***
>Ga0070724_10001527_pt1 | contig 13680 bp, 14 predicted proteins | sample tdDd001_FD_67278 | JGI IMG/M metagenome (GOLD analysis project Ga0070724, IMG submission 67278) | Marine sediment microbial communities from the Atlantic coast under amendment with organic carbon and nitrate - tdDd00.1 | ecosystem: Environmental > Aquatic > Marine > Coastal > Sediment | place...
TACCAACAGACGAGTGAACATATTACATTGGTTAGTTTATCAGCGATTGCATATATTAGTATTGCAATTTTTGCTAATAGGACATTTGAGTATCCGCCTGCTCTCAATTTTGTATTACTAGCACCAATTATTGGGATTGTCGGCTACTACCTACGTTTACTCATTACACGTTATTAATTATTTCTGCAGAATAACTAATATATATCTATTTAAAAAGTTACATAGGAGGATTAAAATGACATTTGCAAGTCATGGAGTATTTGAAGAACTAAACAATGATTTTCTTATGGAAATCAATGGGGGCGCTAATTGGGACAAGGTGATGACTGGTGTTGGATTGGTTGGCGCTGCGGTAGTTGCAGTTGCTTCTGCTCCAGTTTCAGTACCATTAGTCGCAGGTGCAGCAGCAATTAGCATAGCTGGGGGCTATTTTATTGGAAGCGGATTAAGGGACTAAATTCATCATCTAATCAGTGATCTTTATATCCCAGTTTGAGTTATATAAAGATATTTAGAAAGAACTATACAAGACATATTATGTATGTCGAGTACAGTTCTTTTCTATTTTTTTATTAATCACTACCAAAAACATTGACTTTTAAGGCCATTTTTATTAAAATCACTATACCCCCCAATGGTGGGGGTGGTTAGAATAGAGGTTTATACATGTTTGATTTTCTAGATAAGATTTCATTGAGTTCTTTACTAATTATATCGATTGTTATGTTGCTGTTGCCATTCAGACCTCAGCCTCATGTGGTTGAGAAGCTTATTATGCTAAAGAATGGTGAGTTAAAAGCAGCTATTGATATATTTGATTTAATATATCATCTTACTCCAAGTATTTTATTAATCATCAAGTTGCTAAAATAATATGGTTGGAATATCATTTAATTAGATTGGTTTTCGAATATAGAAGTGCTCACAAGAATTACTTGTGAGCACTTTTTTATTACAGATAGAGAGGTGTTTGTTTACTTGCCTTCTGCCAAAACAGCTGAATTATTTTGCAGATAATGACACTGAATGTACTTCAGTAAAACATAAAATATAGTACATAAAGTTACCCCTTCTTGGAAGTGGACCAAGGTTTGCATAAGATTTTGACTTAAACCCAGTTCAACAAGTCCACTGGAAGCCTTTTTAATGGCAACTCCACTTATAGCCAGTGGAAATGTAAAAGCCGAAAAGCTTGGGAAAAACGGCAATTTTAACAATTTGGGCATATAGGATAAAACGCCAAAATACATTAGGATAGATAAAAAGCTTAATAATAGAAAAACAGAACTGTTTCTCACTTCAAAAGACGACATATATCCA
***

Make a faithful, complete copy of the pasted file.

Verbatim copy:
>Ga0070724_10001527_pt1 | contig 13680 bp, 14 predicted proteins | sample tdDd001_FD_67278 | JGI IMG/M metagenome (GOLD analysis project Ga0070724, IMG submission 67278) | Marine sediment microbial communities from the Atlantic coast under amendment with organic carbon and nitrate - tdDd00.1 | ecosystem: Environmental > Aquatic > Marine > Coastal > Sediment | place...
TACCAACAGACGAGTGAACATATTACATTGGTTAGTTTATCAGCGATTGCATATATTAGTATTGCAATTTTTGCTAATAGGACATTTGAGTATCCGCCTGCTCTCAATTTTGTATTACTAGCACCAATTATTGGGATTGTCGGCTACTACCTACGTTTACTCATTACACGTTATTAATTATTTCTGCAGAATAACTAATATATATCTATTTAAAAAGTTACATAGGAGGATTAAAATGACATTTGCAAGTCATGGAGTATTTGAAGAACTAAACAATGATTTTCTTATGGAAATCAATGGGGGCGCTAATTGGGACAAGGTGATGACTGGTGTTGGATTGGTTGGCGCTGCGGTAGTTGCAGTTGCTTCTGCTCCAGTTTCAGTACCATTAGTCGCAGGTGCAGCAGCAATTAGCATAGCTGGGGGCTATTTTATTGGAAGCGGATTAAGGGACTAAATTCATCATCTAATCAGTGATCTTTATATCCCAGTTTGAGTTATATAAAGATATTTAGAAAGAACTATACAAGACATATTATGTATGTCGAGTACAGTTCTTTTCTATTTTTTTATTAATCACTACCAAAAACATTGACTTTTAAGGCCATTTTTATTAAAATCACTATACCCCCCAATGGTGGGGGTGGTTAGAATAGAGGTTTATACATGTTTGATTTTCTAGATAAGATTTCATTGAGTTCTTTACTAATTATATCGATTGTTATGTTGCTGTTGCCATTCAGACCTCAGCCTCATGTGGTTGAGAAGCTTATTATGCTAAAGAATGGTGAGTTAAAAGCAGCTATTGATATATTTGATTTAATATATCATCTTACTCCAAGTATTTTATTAATCATCAAGTTGCTAAAATAATATGGTTGGAATATCATTTAATTAGATTGGTTTTCGAATATAGAAGTGCTCACAAGAATTACTTGTGAGCACTTTTTTATTACAGATAGAGAGGTGTTTGTTTACTTGCCTTCTGCCAAAACAGCTGAATTATTTTGCAGATAATGACACTGAATGTACTTCAGTAAAACATAAAATATAGTACATAAAGTTACCCCTTCTTGGAAGTGGACCAAGGTTTGCATAAGATTTTGACTTAAACCCAGTTCAACAAGTCCACTGGAAGCCTTTTTAATGGCAACTCCACTTATAGCCAGTGGAAATGTAAAAGCCGAAAAGCTTGGGAAAAACGGCAATTTTAACAATTTGGGCATATAGGATAAAACGCCAAAATACATTAGGATAGATAAAAAGCTTAATAATAGAAAAACAGAACTGTTTCTCACTTCAAAAGACGACATATATCCA